On the surface, Plastic Logic had it all. When the British company first emerged 12 years ago, it looked as if it could become a technology giant: after all, it was spun out of one of the world’s great universities, staffed by amazing engineers, and owned a killer product — electronic displays that could be printed on plastic as thin as a credit card.
But when the company announced on Wednesday that it was ditching its hardware business to focus on licensing its technology, it marked the end of a troubled decade in which it tried, and tried — and ultimately failed — to reach its ambitious goals.
Of course, the news was presented with an attempt at positive spin: chief executive Indro Mukerjee referred to the move as a revamp, suggesting that there were actually much bigger opportunities in selling the technology on to other businesses.
But he’s not fooling anybody: this strategic about-face might make sense for the business as it stands today, but it has finally killed off the company’s long-burning desire to revolutionize the consumer market. In fact, it’s such a strategic turnaround that, as of today, Plastic Logic has even stripped its once-expansive website down to a single page.
So what went wrong?
The inside story has yet to be told, but there are plenty of clear moments where the company’s dream fell apart — and lessons for anyone else wanting to take on a similar size challenge.
Timing is everything
Probably Plastic Logic’s biggest — and most obvious — mistake was in its inability to execute fast enough. The technology was there, sure, but the company struggled to turn it into any sort of viable product in time. It opened its first
factory fabrication plant in 2003, but still had no product by the time Amazon’s Kindle first emerged at the end of 2007.
Still, perhaps executives at the Cambridge firm thought that a rising tide lifts all ships, and that they’d be able to capitalize on any success that Amazon had with the e-reader market. And by the time they announced the Que reader at the start of January 2010, it looked they might be able to deliver a superior product: it had a touchscreen, for starters.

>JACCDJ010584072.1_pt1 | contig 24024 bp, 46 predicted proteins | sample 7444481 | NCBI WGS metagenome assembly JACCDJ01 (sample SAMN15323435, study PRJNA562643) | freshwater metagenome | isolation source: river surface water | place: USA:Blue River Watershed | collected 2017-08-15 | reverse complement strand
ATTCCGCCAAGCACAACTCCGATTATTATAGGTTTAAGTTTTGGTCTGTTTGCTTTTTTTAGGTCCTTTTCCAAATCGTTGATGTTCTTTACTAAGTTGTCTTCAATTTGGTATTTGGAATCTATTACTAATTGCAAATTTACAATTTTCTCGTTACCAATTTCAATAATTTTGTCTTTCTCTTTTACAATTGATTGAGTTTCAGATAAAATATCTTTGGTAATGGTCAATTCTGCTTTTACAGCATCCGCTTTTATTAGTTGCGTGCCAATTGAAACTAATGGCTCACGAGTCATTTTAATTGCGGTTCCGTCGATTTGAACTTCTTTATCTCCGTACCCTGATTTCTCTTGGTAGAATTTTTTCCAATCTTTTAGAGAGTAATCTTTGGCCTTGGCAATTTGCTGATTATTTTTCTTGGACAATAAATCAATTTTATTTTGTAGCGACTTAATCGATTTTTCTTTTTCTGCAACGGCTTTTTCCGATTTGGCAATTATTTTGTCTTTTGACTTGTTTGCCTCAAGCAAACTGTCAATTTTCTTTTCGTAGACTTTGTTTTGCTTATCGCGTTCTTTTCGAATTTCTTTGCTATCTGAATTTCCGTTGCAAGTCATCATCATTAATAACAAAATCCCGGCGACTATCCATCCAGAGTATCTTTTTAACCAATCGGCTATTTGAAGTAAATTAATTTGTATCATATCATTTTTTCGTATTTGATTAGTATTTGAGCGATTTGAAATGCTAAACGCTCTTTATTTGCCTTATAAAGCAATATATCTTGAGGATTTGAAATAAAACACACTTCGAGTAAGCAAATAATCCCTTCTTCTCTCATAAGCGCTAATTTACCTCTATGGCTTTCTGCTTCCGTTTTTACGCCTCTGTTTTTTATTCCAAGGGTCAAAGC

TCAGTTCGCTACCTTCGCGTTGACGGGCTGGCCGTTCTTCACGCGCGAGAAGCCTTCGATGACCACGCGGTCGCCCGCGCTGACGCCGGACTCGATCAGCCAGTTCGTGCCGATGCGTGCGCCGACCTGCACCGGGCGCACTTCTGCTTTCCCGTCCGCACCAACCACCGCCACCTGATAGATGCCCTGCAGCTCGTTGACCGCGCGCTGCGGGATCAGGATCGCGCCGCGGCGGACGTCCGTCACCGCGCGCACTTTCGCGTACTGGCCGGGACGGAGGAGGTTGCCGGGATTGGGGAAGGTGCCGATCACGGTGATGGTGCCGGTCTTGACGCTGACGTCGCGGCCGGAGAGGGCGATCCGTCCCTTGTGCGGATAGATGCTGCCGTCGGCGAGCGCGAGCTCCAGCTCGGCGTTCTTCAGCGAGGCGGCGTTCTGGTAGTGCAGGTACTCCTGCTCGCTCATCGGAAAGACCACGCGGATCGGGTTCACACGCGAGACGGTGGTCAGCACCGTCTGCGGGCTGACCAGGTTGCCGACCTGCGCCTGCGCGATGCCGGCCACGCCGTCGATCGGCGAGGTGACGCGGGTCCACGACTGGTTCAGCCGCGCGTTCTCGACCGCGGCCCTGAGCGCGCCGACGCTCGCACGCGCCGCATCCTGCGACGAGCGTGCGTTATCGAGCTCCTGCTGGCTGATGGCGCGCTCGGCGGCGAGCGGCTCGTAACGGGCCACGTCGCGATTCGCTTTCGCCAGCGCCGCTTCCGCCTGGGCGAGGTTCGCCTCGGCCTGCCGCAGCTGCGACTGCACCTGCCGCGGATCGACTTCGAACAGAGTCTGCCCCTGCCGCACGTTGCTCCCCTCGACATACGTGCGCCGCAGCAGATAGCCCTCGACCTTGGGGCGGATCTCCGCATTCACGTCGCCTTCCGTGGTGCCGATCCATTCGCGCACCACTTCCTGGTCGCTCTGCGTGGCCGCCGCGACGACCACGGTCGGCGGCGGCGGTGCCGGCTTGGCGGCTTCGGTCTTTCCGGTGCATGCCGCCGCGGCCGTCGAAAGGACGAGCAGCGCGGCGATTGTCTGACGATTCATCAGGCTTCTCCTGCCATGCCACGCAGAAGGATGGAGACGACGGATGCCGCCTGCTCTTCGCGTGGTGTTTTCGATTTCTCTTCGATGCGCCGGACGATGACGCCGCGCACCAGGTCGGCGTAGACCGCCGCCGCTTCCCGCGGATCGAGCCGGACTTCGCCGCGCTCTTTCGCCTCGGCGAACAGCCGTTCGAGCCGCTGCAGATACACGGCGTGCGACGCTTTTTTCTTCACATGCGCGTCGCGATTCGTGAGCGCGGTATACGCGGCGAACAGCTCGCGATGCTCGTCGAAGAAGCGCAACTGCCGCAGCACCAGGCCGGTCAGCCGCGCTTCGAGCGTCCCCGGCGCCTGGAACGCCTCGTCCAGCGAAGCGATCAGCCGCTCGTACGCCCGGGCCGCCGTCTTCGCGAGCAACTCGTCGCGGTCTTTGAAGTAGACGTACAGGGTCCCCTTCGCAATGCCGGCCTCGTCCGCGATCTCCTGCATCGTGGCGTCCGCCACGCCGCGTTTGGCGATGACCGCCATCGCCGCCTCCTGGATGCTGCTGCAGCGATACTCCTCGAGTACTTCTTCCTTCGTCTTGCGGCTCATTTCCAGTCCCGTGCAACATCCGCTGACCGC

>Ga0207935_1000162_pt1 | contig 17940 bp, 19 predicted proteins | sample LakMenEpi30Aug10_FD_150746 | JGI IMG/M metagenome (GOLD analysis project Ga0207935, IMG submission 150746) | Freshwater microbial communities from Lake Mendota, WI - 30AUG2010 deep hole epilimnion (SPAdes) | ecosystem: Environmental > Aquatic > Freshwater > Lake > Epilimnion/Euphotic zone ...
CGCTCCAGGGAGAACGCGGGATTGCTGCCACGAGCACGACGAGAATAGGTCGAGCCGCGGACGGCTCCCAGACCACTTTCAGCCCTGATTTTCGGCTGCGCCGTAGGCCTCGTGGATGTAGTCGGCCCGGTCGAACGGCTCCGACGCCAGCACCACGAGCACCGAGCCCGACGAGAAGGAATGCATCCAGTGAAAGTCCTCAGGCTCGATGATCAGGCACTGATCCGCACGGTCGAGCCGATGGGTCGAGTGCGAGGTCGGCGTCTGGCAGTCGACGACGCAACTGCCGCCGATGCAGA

But the Que’s moment in the sun was short lived. Just three weeks later, at an event in San Francisco, Steve Jobs unveiled the iPad — and with it effectively blew Plastic Logic out of the water.
All that time that the company had spent building a product, and yet it had ignored what turned out to be its biggest threat: a screen that was not necessarily a better e-reader, but that sidestepped the entire proposition by being a vastly more powerful device.
It’s hard to fight momentum
Apple, of course, has been an unstoppable rise for the past decade. Amazon too. But it wasn’t just that they were big, powerful companies. They already had functioning ecosystems that their new devices could plug into — something that the Que had put to one side in its attempt to produce hardware.
That meant that while the Kindle and iPad offered a wealth of content at a click, Plastic Logic was left pitching its reader at business people: “Read your own documents with it,” went the pitch. “Save yourself from carrying around all those hefty bits of paperwork!”. But while a busy executive might not baulk at the cost of $800, surely they too realized that there was more value in a device that could also tap into a rich library of content.
And with potential content partners — like (say) News Corp or Hearst or Barnes & Noble — busy building their own rivals to Kindle, the future looked bleak for Que. In the end the device never even made it into stores, killed just eight months after it was unveiled, without shipping a single unit.
Pivot too many times and you’ll fall over
Pivots get talked about a lot these days, but although they can sometimes work — when Fab.com turned itself from a social network for gay men into a high-end design shop, for example — they have to be built on solid foundations.
When Plastic Logic was faced with disaster, the company tried to turn itself around again by ditching the consumer and business markets and focusing on another area where it thought it could get traction: education.
So it took a huge $700 million investment from Russian fund RUSNANO and started moving the heart of its operations eastwards in an attempt to find buyers. It worked hard to build a much cheaper version of the Que (the Plastic Logic 100) that it could sell into Russian schools.
Except Russian schools, it seemed, weren’t that interested either: in reality the company was still trying to sell the same product, just to a different audience — so it still had all the same problems as in the past, and was another couple of years down the line.
Now, unable to execute on that strategy and forced to pivot again, Plastic Logic may have run out of lives. At the very least, it’s going to have to face more turmoil before it can hope to come out the other side, with jobs lost in the U.S., U.K, Germany and Russia.
These are all lessons that the company has learned the hardest way. But it’s worth remembering, whoever you are: no matter how great your technology — and make no bones about it, Plastic Logic does have a remarkable breakthrough technology there — it has to be available at the right time and at the right price.
You’ve got to compete with your rivals in totality — across markets, across users, and not just on technical specs — and all the money in the world can’t save you if you can’t execute.
Clarification: A Plastic Logic spokeswoman got in touch to say that the was not a commercial factory, but a mini-fabrication plant (here’s an archived version of the opening announcement). It was another five years before the company’s first commercial manufacturing began in Dresden, Germany.